The search extends beyond the cabin into the surrounding woods and the rocky outcrops where John and his fellow deserters hide. Orlean’s eyes follow the soldiers, her thoughts a mix of hope and despair. The Home Guard is thorough, and their training and experience are evident in every movement.

For hours, Orlean’s life hangs in the balance, her every action scrutinized by men who viewed loyalty to the Confederacy as paramount. She knows that harboring a deserter is a grave offense, one that could end her life.

But she stands her ground. Each time the Home Guard visits, they find nothing suspicious. Whether through luck, caution, or a small measure of pity on the part of the militia, remains unknown.

Orlean Puckett homestead
The Puckett homestead is a popular stop along Virginia’s Blue Ridge Parkway.

After the War: Survival and Compassion

The war and its aftermath deeply affected the social fabric in Carroll County. The community faced internal divisions, with loyalties split between the Union and the Confederacy. The county experienced significant economic hardship, and the imposition of Reconstruction policies often met with resistance. The county’s infrastructure and economy needed rebuilding, and the presence of carpetbaggers and the influence of new political dynamics contributed to a complex and often contentious environment​.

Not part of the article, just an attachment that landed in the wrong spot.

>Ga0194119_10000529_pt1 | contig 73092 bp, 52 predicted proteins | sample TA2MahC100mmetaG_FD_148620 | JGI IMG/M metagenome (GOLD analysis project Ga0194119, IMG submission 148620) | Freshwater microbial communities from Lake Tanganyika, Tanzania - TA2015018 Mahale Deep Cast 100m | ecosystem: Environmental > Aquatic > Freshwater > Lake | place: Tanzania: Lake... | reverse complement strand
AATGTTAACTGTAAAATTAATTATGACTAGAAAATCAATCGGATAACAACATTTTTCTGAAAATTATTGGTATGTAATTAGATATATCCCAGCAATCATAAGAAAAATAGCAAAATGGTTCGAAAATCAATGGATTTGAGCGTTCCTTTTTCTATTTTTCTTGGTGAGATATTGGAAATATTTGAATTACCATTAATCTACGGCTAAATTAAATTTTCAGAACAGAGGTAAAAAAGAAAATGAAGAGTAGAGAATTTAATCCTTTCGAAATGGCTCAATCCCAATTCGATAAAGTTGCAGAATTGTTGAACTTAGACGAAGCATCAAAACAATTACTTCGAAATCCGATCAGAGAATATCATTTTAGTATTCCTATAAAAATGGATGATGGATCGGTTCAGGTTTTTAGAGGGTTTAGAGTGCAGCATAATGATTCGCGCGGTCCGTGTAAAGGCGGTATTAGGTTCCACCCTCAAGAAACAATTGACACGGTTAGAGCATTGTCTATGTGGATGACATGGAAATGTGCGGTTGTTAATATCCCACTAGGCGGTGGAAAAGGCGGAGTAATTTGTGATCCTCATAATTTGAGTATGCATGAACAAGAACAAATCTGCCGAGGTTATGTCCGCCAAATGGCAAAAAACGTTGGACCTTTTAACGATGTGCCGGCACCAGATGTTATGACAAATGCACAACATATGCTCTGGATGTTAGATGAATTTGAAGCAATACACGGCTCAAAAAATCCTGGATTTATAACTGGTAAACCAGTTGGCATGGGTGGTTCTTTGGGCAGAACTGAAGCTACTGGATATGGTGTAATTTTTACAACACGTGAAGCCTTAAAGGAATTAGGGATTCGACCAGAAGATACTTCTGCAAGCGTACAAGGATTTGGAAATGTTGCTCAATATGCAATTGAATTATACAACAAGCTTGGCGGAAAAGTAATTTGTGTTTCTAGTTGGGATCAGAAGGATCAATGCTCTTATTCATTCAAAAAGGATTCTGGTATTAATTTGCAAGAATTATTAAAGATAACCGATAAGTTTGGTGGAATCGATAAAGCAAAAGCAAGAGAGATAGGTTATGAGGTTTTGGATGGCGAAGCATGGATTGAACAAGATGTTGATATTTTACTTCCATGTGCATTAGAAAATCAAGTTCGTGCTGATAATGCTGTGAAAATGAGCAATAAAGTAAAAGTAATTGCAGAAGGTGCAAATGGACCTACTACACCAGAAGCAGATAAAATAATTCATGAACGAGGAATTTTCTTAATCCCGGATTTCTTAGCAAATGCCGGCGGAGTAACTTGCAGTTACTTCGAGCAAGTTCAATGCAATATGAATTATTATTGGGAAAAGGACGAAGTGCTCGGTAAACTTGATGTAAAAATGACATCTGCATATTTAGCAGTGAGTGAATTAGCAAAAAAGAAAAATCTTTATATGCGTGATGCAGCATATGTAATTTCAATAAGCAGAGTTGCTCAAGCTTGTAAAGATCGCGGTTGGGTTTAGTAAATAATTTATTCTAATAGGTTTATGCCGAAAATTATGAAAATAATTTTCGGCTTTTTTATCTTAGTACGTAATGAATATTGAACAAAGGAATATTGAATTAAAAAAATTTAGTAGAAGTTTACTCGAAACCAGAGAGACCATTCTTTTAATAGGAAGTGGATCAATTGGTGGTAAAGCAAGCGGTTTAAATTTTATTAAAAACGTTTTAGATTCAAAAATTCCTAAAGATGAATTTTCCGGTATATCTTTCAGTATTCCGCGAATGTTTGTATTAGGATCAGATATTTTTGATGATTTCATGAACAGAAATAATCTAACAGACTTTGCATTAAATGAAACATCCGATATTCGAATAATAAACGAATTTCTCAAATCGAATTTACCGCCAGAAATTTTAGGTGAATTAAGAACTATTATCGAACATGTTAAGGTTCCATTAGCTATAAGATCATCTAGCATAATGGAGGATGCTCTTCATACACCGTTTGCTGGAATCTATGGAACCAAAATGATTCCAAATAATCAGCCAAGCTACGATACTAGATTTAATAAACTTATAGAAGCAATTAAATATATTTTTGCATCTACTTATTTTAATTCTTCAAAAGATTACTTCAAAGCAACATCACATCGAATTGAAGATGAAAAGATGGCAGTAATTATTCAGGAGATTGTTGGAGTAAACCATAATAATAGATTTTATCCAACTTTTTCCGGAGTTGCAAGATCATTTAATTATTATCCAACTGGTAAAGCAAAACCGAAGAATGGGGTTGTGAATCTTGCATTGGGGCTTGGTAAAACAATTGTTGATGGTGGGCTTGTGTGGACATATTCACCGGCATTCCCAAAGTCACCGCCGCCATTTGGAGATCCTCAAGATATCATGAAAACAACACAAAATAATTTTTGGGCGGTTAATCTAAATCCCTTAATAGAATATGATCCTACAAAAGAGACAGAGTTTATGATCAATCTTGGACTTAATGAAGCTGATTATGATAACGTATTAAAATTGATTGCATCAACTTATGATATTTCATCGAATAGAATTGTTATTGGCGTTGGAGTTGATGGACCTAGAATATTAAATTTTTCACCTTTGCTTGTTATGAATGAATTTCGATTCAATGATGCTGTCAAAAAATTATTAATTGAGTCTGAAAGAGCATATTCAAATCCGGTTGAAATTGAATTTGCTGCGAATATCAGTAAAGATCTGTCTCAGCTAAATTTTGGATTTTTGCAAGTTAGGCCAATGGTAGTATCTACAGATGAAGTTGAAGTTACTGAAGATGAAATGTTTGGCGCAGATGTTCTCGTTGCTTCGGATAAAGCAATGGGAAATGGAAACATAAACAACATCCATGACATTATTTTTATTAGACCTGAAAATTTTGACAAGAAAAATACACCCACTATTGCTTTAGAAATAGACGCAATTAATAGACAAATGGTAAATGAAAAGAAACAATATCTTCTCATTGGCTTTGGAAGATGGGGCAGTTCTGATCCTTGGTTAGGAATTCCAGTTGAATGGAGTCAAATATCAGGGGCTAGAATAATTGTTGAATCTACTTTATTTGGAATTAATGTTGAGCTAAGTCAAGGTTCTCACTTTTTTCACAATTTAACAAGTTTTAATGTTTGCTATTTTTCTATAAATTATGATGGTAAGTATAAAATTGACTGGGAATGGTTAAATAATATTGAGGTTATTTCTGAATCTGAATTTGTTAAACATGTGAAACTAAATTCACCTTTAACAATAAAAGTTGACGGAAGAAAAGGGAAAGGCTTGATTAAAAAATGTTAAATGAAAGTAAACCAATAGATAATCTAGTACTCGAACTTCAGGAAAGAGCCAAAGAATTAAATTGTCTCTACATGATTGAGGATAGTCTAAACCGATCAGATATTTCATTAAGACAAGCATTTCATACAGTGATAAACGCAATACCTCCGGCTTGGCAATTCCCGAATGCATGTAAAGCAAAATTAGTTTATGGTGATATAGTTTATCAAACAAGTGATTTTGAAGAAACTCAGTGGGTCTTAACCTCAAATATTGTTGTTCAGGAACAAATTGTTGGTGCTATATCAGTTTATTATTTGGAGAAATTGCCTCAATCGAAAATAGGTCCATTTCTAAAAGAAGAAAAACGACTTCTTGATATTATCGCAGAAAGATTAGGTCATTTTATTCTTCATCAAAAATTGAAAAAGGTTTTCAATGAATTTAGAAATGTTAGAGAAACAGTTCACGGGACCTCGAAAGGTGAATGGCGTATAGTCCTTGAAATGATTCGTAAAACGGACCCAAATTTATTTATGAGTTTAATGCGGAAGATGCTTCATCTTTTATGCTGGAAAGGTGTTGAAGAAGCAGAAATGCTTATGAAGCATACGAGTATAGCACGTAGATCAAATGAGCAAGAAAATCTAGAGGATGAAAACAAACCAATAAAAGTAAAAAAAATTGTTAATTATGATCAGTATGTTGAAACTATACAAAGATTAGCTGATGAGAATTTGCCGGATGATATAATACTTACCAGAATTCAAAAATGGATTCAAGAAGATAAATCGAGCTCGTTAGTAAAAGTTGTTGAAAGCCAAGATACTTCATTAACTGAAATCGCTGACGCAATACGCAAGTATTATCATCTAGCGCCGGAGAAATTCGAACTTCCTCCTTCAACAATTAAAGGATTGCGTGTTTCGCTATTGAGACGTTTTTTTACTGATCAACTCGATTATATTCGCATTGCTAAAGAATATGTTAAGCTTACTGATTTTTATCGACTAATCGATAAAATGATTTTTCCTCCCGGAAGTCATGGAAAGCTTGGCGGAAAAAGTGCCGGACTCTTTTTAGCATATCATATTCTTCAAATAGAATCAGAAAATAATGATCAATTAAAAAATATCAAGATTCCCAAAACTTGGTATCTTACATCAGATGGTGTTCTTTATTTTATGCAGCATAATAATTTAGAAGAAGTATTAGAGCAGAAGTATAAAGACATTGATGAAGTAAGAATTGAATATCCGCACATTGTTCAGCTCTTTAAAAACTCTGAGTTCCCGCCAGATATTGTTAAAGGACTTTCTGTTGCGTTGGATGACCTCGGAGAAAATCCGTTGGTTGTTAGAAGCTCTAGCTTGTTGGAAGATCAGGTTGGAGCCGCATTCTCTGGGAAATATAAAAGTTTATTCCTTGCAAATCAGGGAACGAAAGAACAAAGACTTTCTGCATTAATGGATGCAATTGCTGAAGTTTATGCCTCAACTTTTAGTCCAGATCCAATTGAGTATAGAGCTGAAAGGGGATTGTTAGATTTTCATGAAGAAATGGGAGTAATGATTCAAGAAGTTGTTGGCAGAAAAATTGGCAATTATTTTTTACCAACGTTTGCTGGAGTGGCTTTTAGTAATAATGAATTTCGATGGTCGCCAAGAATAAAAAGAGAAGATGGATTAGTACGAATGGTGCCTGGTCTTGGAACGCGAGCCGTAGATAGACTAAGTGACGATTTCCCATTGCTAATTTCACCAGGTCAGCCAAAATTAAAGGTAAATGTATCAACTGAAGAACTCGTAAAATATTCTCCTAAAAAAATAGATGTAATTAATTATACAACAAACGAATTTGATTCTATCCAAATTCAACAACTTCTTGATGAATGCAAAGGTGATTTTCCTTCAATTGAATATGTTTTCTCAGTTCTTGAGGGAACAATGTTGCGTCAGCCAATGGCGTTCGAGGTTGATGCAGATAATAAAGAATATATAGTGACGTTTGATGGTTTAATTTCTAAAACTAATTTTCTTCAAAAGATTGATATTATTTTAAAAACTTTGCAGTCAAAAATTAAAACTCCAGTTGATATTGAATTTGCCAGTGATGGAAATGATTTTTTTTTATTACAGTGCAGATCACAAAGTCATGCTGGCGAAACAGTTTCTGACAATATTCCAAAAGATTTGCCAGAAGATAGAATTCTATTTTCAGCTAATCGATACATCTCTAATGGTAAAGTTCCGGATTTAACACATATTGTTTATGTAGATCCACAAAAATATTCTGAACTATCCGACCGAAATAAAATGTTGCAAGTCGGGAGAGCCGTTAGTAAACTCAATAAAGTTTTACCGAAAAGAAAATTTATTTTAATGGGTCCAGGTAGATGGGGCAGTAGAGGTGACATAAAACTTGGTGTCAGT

A Midwife to Many

Orlean Puckett midwife
This captivating book by Karen Cecil Smith relates Puckett’s compelling tale.

Orlean’s career as a midwife began out of both necessity and compassion. When she was past fifty years old, a neighbor went into labor, and no doctor or other midwife could be found. Orlean stepped in to help, marking the start of her long and remarkable career in midwifery.

Living in the isolated and rugged Appalachian Mountains, access to medical care was limited. The services of midwives like Orlean were crucial for the community. They provided essential care to women who otherwise might not have survived childbirth. Orlean’s reputation quickly grew, and she became known for her skill and unwavering dedication, having never lost a mother or baby during the more than one thousand deliveries she attended.

Orlean traversed the challenging mountain terrain to reach her patients, often traveling on foot or horseback. Her commitment knew no bounds; she would journey up to twenty miles to deliver a baby, regardless of the weather or time of day. This relentless dedication made her an indispensable figure in the community, earning her the respect and gratitude of countless families.

The Legacy of Orlean Pickett

Today, Orlean Puckett’s legacy is preserved and honored at her restored cabin on the Blue Ridge Parkway in Virginia. Located at Milepost 190, the Puckett Cabin is a tribute to her life and work. The cabin has been carefully maintained by the National Park Service, offering visitors a glimpse into the life of this remarkable woman.

Orlean Puckett’s story, from her early life and tragic losses to her defiant stand against the Confederate Home Guard and her extensive work as a midwife, resonates with those visiting her homestead. Her life is a powerful reminder of the strength and resilience of the human spirit, particularly in the face of unimaginable hardship.